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Fierce general. Skilled orator. Savvy politician. This is Julius Caesar, one of the worlds greatest leaders and ruler of the Roman Empire. His ascent to power is filled with sacrifice, murder and betrayal. With the beautiful Cleopatra on one arm and a sword in the other, Caesar seized control of a vast territory, winning legions of followers, making enemies and creating history, before falling at the hands of Brutus, his most trusted ally. This is an ageless story in an epic presentation unlike anything ever seen before. Julius Caesar: a remarkable man who became an unforgettable legend. COLOR / APPROX, 187 MINUTES. DVD FEATURES: 16:9 Anamorphic Widescreen 2.0 Dolby Stereo The Making of Julius Caesar featurette
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Top customer reviews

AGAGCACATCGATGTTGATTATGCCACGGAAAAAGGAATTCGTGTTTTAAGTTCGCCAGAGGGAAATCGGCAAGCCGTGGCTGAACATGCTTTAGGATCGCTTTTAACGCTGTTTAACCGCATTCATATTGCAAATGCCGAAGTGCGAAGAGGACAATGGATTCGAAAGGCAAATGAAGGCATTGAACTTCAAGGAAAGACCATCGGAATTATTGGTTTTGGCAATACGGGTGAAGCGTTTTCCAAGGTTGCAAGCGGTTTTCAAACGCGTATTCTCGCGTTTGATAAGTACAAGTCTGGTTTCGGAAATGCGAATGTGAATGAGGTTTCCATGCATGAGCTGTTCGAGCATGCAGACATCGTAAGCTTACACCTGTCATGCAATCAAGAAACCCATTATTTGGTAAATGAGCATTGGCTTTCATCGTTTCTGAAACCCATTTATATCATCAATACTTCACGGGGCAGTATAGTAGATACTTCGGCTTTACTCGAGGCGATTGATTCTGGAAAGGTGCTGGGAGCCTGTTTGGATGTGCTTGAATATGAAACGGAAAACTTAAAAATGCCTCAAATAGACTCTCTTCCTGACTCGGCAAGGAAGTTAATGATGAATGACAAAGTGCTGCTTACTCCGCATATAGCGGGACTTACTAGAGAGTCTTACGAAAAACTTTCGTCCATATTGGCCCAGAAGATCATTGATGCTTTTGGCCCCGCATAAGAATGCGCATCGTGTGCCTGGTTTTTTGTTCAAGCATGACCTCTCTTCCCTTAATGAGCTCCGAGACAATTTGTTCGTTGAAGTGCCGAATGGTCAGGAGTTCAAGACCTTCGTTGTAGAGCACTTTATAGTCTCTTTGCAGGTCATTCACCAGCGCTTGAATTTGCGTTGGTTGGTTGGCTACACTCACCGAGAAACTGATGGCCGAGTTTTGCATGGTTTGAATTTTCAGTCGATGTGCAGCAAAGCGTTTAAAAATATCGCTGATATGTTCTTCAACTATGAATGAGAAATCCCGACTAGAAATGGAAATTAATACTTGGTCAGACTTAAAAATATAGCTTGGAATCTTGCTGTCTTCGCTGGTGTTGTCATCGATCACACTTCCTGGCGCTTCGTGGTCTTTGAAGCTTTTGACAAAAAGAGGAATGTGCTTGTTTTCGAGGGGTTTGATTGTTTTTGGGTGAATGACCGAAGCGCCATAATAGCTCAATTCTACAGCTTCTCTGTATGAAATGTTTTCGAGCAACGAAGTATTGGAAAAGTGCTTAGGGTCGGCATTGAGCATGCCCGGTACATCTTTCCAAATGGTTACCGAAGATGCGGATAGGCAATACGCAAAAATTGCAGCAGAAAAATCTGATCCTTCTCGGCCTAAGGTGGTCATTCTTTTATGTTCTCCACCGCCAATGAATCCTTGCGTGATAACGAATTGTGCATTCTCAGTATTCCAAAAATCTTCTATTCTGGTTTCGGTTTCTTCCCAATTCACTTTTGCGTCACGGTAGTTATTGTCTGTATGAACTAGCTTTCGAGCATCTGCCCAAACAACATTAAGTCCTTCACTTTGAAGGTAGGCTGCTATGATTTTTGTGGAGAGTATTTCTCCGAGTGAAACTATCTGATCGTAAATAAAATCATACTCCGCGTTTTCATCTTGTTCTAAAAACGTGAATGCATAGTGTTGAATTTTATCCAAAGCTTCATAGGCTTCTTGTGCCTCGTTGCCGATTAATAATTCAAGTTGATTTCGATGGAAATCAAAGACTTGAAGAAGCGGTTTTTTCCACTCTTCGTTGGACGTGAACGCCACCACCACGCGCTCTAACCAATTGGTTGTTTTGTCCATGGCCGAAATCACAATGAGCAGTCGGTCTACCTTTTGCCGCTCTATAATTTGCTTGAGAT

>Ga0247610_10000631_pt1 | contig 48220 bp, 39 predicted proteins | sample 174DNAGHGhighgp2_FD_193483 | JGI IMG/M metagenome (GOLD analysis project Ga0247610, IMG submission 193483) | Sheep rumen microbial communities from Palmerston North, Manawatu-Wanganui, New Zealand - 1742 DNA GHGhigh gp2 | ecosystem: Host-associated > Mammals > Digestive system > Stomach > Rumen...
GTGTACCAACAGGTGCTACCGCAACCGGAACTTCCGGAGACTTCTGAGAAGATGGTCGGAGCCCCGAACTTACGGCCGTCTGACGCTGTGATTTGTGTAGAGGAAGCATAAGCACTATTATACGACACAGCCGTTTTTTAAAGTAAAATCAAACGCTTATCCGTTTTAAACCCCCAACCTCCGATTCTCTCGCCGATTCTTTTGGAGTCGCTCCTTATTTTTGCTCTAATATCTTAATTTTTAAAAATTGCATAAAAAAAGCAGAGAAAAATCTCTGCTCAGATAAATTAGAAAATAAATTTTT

I no that i will be rewatching this often, and i would reccomend it to any fan of caesar, rome, ancient history, or a good move.
The thing I liked best about this film is that in my opinion it is a fairly realistic look at Julius Caesar. It mostly does not try to glorify him (as did, for example, Colleen McCullough in her Masters of Rome series of books). Nor does it demonize him. The film shows that Caesar went to Gaul and provoked wars mainly for his own political purposes (to enhance his stature at home) and that when the Senate sought to call him to account, this is what motivated him to turn his army against Rome and essentially overthrow the Roman Republic. These are not necessarily laudable acts, and the film does not gloss over these points. The scenes of Caesar imperiously dictating harsh laws and proscriptions to the Senate show that by the time of his death, absolute power had indeed corrupted Caesar absolutely.